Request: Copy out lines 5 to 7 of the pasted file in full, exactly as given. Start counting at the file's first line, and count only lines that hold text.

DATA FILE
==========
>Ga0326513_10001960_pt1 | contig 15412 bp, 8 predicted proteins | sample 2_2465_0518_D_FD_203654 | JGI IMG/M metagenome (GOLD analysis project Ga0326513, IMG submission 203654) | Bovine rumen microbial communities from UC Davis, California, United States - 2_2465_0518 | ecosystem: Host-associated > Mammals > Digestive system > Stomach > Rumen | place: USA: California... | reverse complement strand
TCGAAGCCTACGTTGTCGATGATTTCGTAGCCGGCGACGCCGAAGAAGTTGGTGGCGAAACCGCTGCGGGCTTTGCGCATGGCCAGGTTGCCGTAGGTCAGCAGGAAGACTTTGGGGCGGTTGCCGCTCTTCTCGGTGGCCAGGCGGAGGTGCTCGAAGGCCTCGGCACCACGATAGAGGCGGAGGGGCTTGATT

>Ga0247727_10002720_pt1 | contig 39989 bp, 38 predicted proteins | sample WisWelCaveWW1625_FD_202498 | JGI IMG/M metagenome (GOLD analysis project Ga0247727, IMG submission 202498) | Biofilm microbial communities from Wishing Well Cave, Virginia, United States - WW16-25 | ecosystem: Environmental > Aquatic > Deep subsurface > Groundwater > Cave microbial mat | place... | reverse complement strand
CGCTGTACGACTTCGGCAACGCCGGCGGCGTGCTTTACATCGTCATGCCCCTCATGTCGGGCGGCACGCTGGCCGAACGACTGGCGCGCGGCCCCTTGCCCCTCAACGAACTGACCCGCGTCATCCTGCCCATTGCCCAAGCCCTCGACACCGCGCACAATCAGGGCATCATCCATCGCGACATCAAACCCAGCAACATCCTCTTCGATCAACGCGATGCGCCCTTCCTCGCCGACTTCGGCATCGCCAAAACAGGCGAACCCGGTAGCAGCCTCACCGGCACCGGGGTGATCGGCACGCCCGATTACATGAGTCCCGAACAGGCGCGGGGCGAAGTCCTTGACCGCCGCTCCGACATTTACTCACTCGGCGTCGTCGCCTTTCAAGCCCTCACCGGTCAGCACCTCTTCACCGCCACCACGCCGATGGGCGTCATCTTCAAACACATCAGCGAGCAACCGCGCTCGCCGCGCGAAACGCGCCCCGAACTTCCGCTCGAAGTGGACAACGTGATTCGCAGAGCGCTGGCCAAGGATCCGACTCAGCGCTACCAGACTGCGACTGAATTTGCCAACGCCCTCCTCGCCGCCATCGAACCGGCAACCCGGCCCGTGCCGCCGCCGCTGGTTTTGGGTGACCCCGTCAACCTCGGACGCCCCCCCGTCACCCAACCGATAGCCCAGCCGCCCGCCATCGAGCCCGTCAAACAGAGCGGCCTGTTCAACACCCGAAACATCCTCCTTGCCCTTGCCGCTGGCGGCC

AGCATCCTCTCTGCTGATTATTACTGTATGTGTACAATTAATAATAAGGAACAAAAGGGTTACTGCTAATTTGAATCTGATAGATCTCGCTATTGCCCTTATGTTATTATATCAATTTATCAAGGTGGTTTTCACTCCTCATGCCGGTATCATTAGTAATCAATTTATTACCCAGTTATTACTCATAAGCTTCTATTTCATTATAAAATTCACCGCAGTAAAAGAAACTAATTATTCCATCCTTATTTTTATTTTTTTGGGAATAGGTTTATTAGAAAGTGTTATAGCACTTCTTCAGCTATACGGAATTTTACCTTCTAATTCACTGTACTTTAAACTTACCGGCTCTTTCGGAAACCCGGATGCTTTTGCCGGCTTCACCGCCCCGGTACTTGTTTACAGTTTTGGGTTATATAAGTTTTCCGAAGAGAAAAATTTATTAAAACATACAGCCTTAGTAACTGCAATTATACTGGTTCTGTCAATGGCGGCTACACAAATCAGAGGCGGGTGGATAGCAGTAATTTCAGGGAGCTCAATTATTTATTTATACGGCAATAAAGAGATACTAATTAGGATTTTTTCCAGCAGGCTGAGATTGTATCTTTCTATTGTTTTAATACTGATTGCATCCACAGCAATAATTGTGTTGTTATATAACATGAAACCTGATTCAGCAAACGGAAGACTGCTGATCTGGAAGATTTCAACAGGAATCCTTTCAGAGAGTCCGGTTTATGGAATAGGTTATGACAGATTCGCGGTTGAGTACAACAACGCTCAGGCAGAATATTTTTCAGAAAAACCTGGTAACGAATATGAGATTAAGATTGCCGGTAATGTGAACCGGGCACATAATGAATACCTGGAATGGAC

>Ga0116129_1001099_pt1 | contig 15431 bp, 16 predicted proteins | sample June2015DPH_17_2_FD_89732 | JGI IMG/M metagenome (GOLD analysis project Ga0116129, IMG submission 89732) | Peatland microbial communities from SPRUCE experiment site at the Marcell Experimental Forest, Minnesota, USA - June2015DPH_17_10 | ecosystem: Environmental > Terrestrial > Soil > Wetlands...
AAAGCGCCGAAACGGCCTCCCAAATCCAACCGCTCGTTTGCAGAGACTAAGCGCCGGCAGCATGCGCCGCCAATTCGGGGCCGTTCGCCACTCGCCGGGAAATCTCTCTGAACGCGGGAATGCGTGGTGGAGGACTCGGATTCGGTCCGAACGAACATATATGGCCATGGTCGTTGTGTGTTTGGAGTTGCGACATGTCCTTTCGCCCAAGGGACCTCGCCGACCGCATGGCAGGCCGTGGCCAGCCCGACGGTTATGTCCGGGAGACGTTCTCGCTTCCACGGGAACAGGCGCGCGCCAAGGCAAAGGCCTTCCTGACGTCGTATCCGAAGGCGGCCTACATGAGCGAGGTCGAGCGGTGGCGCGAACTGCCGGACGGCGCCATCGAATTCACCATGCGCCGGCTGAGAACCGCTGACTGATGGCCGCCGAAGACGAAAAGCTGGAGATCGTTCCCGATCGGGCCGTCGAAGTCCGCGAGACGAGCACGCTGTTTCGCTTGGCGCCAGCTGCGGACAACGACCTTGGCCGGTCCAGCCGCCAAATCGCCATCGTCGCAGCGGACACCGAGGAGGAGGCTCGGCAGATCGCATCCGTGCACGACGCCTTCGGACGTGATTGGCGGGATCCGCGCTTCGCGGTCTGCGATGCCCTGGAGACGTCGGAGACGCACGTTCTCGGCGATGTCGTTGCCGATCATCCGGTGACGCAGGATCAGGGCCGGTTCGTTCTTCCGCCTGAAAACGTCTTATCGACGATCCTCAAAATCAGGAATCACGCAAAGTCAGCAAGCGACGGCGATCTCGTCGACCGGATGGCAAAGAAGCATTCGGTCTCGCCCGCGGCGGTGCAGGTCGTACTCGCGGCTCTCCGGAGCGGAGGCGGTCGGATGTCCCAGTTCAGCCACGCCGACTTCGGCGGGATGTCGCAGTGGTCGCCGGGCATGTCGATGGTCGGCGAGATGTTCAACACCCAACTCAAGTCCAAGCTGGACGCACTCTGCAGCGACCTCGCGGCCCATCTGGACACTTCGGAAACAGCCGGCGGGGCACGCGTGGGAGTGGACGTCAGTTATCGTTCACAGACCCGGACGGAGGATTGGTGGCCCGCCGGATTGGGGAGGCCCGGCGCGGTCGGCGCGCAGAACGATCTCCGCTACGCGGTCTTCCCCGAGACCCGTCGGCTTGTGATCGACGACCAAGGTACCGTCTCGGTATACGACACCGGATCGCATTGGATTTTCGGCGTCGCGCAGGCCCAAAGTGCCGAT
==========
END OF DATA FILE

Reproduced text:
AGCATCCTCTCTGCTGATTATTACTGTATGTGTACAATTAATAATAAGGAACAAAAGGGTTACTGCTAATTTGAATCTGATAGATCTCGCTATTGCCCTTATGTTATTATATCAATTTATCAAGGTGGTTTTCACTCCTCATGCCGGTATCATTAGTAATCAATTTATTACCCAGTTATTACTCATAAGCTTCTATTTCATTATAAAATTCACCGCAGTAAAAGAAACTAATTATTCCATCCTTATTTTTATTTTTTTGGGAATAGGTTTATTAGAAAGTGTTATAGCACTTCTTCAGCTATACGGAATTTTACCTTCTAATTCACTGTACTTTAAACTTACCGGCTCTTTCGGAAACCCGGATGCTTTTGCCGGCTTCACCGCCCCGGTACTTGTTTACAGTTTTGGGTTATATAAGTTTTCCGAAGAGAAAAATTTATTAAAACATACAGCCTTAGTAACTGCAATTATACTGGTTCTGTCAATGGCGGCTACACAAATCAGAGGCGGGTGGATAGCAGTAATTTCAGGGAGCTCAATTATTTATTTATACGGCAATAAAGAGATACTAATTAGGATTTTTTCCAGCAGGCTGAGATTGTATCTTTCTATTGTTTTAATACTGATTGCATCCACAGCAATAATTGTGTTGTTATATAACATGAAACCTGATTCAGCAAACGGAAGACTGCTGATCTGGAAGATTTCAACAGGAATCCTTTCAGAGAGTCCGGTTTATGGAATAGGTTATGACAGATTCGCGGTTGAGTACAACAACGCTCAGGCAGAATATTTTTCAGAAAAACCTGGTAACGAATATGAGATTAAGATTGCCGGTAATGTGAACCGGGCACATAATGAATACCTGGAATGGAC

>Ga0116129_1001099_pt1 | contig 15431 bp, 16 predicted proteins | sample June2015DPH_17_2_FD_89732 | JGI IMG/M metagenome (GOLD analysis project Ga0116129, IMG submission 89732) | Peatland microbial communities from SPRUCE experiment site at the Marcell Experimental Forest, Minnesota, USA - June2015DPH_17_10 | ecosystem: Environmental > Terrestrial > Soil > Wetlands...
AAAGCGCCGAAACGGCCTCCCAAATCCAACCGCTCGTTTGCAGAGACTAAGCGCCGGCAGCATGCGCCGCCAATTCGGGGCCGTTCGCCACTCGCCGGGAAATCTCTCTGAACGCGGGAATGCGTGGTGGAGGACTCGGATTCGGTCCGAACGAACATATATGGCCATGGTCGTTGTGTGTTTGGAGTTGCGACATGTCCTTTCGCCCAAGGGACCTCGCCGACCGCATGGCAGGCCGTGGCCAGCCCGACGGTTATGTCCGGGAGACGTTCTCGCTTCCACGGGAACAGGCGCGCGCCAAGGCAAAGGCCTTCCTGACGTCGTATCCGAAGGCGGCCTACATGAGCGAGGTCGAGCGGTGGCGCGAACTGCCGGACGGCGCCATCGAATTCACCATGCGCCGGCTGAGAACCGCTGACTGATGGCCGCCGAAGACGAAAAGCTGGAGATCGTTCCCGATCGGGCCGTCGAAGTCCGCGAGACGAGCACGCTGTTTCGCTTGGCGCCAGCTGCGGACAACGACCTTGGCCGGTCCAGCCGCCAAATCGCCATCGTCGCAGCGGACACCGAGGAGGAGGCTCGGCAGATCGCATCCGTGCACGACGCCTTCGGACGTGATTGGCGGGATCCGCGCTTCGCGGTCTGCGATGCCCTGGAGACGTCGGAGACGCACGTTCTCGGCGATGTCGTTGCCGATCATCCGGTGACGCAGGATCAGGGCCGGTTCGTTCTTCCGCCTGAAAACGTCTTATCGACGATCCTCAAAATCAGGAATCACGCAAAGTCAGCAAGCGACGGCGATCTCGTCGACCGGATGGCAAAGAAGCATTCGGTCTCGCCCGCGGCGGTGCAGGTCGTACTCGCGGCTCTCCGGAGCGGAGGCGGTCGGATGTCCCAGTTCAGCCACGCCGACTTCGGCGGGATGTCGCAGTGGTCGCCGGGCATGTCGATGGTCGGCGAGATGTTCAACACCCAACTCAAGTCCAAGCTGGACGCACTCTGCAGCGACCTCGCGGCCCATCTGGACACTTCGGAAACAGCCGGCGGGGCACGCGTGGGAGTGGACGTCAGTTATCGTTCACAGACCCGGACGGAGGATTGGTGGCCCGCCGGATTGGGGAGGCCCGGCGCGGTCGGCGCGCAGAACGATCTCCGCTACGCGGTCTTCCCCGAGACCCGTCGGCTTGTGATCGACGACCAAGGTACCGTCTCGGTATACGACACCGGATCGCATTGGATTTTCGGCGTCGCGCAGGCCCAAAGTGCCGAT